Drone Regulation Not Likely According to FAA


The Dexter Planning Commission found out that they can’t do much to regulate use of drones in the city at their June meeting. City council has been considering regulating drones in Dexter since last March.

Steven Hanes, Supervisory Inspector and UAV Specialist for the Federal Aviation Authority, said the most council could do is ban the use of unmanned aerial vehicles from city property. However, the city could not regulate drone use on private property. Once a drone leaves the hands of the user and becomes airborne, it becomes a part of FAA jurisdiction.

“If something really bad is happening your best resource is local law enforcement,” Hanes said to the planning commission Monday, May 6.

Hanes said that using drones to harass or endanger someone could be dealt with just like if someone was using any other method to act irresponsibly. Hanes and his staff are tasked with administrative law. They are stationed at Willow Run Airport and would not be able to come in time before the drone operator simply left.

“Plus we’re severely understaffed at the moment,” Hanes added.

The FAA does intervene in situations where drone users are being unsafe or irresponsible with their vehicles, but only after a pattern is noticed.

Unmanned aircraft have exploded in popularity over the last few years. According to the Wall Street Journal, there are at least 181,000 drones registered in an article last January. Just how many drones there are has proven difficult to determine. But as the Journal points out, the actual sales numbers by manufacturers go much higher and drones can be home made.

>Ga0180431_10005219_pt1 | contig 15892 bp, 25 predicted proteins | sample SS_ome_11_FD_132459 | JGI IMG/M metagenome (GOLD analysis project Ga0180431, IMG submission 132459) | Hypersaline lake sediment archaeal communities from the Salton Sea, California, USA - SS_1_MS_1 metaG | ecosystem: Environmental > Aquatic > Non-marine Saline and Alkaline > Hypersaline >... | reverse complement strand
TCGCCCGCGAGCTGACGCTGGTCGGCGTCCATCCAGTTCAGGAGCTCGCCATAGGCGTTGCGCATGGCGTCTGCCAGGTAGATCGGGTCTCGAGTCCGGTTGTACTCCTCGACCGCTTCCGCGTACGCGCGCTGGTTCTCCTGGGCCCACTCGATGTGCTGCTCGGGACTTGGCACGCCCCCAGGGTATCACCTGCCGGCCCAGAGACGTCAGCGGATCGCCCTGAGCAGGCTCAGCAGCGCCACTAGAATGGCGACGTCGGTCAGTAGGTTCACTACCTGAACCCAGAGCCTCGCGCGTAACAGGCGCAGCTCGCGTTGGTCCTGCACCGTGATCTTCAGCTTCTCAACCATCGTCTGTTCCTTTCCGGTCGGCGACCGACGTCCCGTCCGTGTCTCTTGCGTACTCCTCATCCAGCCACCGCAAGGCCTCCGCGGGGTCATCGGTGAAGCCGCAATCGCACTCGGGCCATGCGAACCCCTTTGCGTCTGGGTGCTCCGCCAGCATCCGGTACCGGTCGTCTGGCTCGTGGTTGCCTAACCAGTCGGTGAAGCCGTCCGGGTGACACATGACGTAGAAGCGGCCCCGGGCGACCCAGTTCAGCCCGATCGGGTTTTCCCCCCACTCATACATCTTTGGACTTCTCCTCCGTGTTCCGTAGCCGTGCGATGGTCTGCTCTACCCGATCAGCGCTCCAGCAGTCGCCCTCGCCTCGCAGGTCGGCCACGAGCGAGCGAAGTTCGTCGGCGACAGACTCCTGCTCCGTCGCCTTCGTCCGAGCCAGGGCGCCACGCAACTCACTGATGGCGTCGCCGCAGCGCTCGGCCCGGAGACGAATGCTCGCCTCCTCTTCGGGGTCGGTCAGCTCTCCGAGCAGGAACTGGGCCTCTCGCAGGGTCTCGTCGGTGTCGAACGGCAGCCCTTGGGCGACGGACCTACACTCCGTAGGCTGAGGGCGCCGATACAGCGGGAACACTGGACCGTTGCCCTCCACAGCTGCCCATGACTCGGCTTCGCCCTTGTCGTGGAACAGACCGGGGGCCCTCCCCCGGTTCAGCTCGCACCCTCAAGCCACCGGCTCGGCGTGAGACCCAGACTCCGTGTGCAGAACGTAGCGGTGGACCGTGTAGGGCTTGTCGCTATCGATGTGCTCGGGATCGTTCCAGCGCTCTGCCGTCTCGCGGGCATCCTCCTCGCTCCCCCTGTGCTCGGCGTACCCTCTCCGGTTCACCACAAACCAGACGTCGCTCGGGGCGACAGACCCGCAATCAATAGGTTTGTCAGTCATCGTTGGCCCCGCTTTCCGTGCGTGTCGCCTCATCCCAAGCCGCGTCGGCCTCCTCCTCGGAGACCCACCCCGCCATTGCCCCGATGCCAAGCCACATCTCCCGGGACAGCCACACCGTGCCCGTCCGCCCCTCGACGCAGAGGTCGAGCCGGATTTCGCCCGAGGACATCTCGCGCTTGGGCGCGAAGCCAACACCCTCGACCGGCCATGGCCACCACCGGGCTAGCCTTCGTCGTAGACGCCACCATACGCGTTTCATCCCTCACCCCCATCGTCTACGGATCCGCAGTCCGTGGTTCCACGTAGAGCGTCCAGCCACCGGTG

In the civilian world, drones are used by either hobbyists or professionals. Drones are used more and more by photographers, to inspect dams and buildings, and by real estate firms.

Drones weighing more than a few pounds are considered aircraft; just like a helicopter or manned airplane. The FAA was given authority to regulate drones with an act of Congress in 2012.

“If they weigh more than half a pound to 55 pounds they’re supposed to register them. Not everybody has,” Hanes said.

Registered drones get a registration number. While this number isn’t very useful to identify a drone in the air, it does allow the FAA to find out who it belongs to if one is recovered. Regulation for hobbyists is less strict, however. Restrictions are much more stringent for law enforcement.

“They can do it but they have to go through the hoops just like any surveillance,” Hanes said.

If a drone user does use their aircraft irresponsibly the FAA can issue fines, but only if they are endangering someone else, or their property. Fines can go up to $1,000, according to Hanes.

Registration costs $5. According to the FAA, failing to register the drone can result in civil fees as high as $27,500.

“Criminal penalties include finds of up to $250,000 and/or imprisonment for up to three years,” The FAA’s FAQ page says.

More often, however, Hanes says he speaks to drone operators if they have been accused of using their UAV’s inappropriately. Civilian drone users are also supposed to notify airports if they are flying nearby.

When asked by Planning Commissioner James Smith if invasion of privacy counted as endangerment, Hanes said “No, That’s being addressed with state legislation.”

In 2015, the Senate passed a bill banning the use of drones to harass hunters, followed by another bill banning the use of drones to hunt.

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